Broken Bells – Broken Bells

Broken Bells

Broken Bells

Columbia

2010

Ahh… time to get back to actually writing reviews.  Which brings me to this new release (read: released on March 9th.  New as in the first post since then.).  Now, I’m a decently big Shins fan.  I am not, ny any means, a huge aficionado on the band.  I will not go around telling people stupid things like, “This band will change your life,” like some people named Zach Braff would have.  I do however, have each of their three albums as well as When You Land Here, It’s Time to Return from Flake Music (essentially The Shins before they were The Shins).  And it was with this frame of mind that I went out and bought James Mercer’s and Brian Burton’s project.

I am greatly underwhelmed.

This album is not by any means a bad album.  The songs are thought-out, melodic, and have well-written lyrics.  But Broken Bells is not a good album either.  The songs are not too interesting, the ten tracks feel longer than they actually are, and there are no real tempo changes.  It is tremendously average.

As a warning, I’m going to focus more on Mercer than on Danger Mouse, as I know more about The Shins then anything Burton has done.  I know some of his mashup of The Grey Album, some of his production work with Gorillaz, and his work on Beck’s Modern Guilt.  The last two I never got into.  I though Modern Guilt was boring compared to Guero and I always preferred Blur to Gorillaz.  I also haven’t mentioned his band Gnarlz Barkley, probably because I hate that infernal song “Crazy.” 

But I expected better from Mercer.  Broken Bells doesn’t posses the lo-fi intimacy of Oh, Inverted World, nor the attitude of Chutes Too Narrow, nor the developed surreal quality of Wincing the Night Away.  Instead, it’s devoid of any real characteristics.

The album starts off decently enough.  “The High Road” features Mercer’s talent for melodies.  It’s an infectious ear-worm of a song, which is made even better by Burton’s synthesizers and drums.  However, that seems to be the pattern for each song on the album.  Most of them are mid-tempo to slow acoustic tracks with either too many ideas thrown in or too long to stay interesting. 

Both of these faults are shown by “Vaporize,” the second song.  This even gets the added bonus of the worst sounding drums ever.  They clip at a certain frequency throughout the song.  So, the audience is treated to an annoying, badly recorded percussion track.  It envelops the song so much, that I almost can’t hear the middle of the song, where Mercer’s vocals wash over the song in layered waves.  Which would be a cool effect, if the drums didn’t completely ruin it.

My favorite song would have to be “Sailing to Nowhere,” the fifth track.  It jumps back between a polished recording and one that sounds like it could be a demo.  This is a trick we’ve just seen Spoon do for a whole album on Transference.  On this Broken Bells’ song though, Burton and Mercer create their own sound with the concept.  The song jumps around enough for it to remain consistently interesting.  And out of nowhere (no pun on the title is intended), comes the end of the song.  This great piano melody becomes interspersed with strings.  Really, it’s a great song which would’ve created a great overall sound for the rest of the album.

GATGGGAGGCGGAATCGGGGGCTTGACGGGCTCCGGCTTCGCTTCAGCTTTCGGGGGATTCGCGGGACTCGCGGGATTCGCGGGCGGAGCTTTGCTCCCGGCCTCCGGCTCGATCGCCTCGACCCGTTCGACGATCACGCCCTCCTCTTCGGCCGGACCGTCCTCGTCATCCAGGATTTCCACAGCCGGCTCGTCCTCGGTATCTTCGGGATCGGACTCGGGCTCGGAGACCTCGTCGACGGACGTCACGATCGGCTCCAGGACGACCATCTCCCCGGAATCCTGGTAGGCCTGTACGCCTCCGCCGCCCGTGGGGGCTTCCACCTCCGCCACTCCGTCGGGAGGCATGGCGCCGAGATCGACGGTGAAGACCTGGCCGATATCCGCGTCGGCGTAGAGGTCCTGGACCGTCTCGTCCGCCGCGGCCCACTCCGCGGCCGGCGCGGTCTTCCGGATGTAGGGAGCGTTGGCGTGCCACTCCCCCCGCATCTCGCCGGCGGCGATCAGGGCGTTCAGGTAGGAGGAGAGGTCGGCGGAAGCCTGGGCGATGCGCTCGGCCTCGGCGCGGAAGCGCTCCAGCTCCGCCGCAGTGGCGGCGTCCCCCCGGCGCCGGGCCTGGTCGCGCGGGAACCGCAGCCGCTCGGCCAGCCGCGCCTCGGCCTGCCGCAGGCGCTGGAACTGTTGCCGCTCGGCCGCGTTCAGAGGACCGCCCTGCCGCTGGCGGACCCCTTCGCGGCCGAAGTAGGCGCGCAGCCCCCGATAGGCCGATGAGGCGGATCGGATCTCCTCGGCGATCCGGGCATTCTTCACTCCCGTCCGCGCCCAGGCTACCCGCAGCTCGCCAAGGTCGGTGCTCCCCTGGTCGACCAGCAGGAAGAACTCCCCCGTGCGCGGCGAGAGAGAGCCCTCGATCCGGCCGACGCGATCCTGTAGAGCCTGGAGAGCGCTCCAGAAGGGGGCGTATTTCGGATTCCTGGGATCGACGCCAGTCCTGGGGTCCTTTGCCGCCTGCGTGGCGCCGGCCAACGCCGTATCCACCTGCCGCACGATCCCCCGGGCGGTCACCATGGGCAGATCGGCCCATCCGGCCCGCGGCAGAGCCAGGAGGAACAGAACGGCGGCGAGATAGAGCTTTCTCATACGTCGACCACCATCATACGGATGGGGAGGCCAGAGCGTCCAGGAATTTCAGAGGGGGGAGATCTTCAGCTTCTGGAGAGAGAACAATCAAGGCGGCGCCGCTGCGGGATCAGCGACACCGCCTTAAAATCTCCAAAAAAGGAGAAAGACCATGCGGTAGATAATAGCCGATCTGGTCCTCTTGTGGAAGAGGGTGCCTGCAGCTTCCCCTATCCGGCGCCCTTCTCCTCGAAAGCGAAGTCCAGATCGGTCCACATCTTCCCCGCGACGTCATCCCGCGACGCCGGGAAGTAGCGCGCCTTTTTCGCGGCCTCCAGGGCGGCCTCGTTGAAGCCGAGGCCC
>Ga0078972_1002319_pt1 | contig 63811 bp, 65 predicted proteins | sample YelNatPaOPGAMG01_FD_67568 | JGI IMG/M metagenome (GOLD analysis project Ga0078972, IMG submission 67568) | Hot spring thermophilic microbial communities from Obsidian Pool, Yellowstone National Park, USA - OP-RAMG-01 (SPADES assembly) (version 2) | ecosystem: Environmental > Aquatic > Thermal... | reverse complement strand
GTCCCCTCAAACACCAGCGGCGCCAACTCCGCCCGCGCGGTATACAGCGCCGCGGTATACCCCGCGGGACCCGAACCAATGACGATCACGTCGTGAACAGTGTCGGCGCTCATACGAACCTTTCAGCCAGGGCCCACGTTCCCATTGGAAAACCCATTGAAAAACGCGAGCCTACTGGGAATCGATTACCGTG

But this was not to be.  Most of the remaining songs stayed at slower paces, very boring.  I did keep listening, wondering when an actual rocker would come in.

The closest we get to one is “Mongrel Heart.”  And this is track nine.  The second to last song.  By this time, guys, I’m sorry, it’s too late.  It is actually a very good song, and when the hook comes in, one remembers why we’re still listening.  The chorus is supported by the bass, a pounding track which gives way to the molded chaos of white noise.

I’m not why Broken Bells is so mundane.  It could be because neither musician took the project too seriously.  The whole idea was done relatively secretly, so they didn’t have much of a risk.  This isn’t either of the members main focus, as Mercer is the creative force behind The Shins and Burton has a thousand other things.  Maybe they just didn’t care.  However, in interviews (which I’m too lazy to actually look up again and post here – they were probably in Spin magazine or on Pitchfork) both members said that they enjoyed Broken Bells and the freedom it allowed.  They even began writing new material.  So, my original thesis doesn’t make sense. 

Maybe it’s because this is the first album from the band.  The Shins are on hiatus until 2011, and Mercer needed a break from that pressure.  Danger Mouse needed a more creative outlet than just producing other bands’ works.  I’m assuming it could be a mix of these two situations, with both members using this as a vanity side-project.

I realize I’ve been harsh on Broken Bells.  And I know the reason why.  I expect more out of these two musicians.  James Mercer has had three amazing albums in a row.  Danger Mouse is a go-to guy in the music business.  When the two came together, I definitely expected amazing results.  As I’ve mentioned before, this album was not bad.  It’s good for two to three full listens.  However, after that, I’d gladly go back to Chutes Too Narrow

Buy This Album

Official Site

Last.fm Page

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One Response to “Broken Bells – Broken Bells”

  1. […] the Night Away was a maturation that we could all get behind.  Then Mercer fired his band, did a shitty vanity project with Danger Mouse, and has only now just released the new Shins’ album.  Honestly, the best song — the […]

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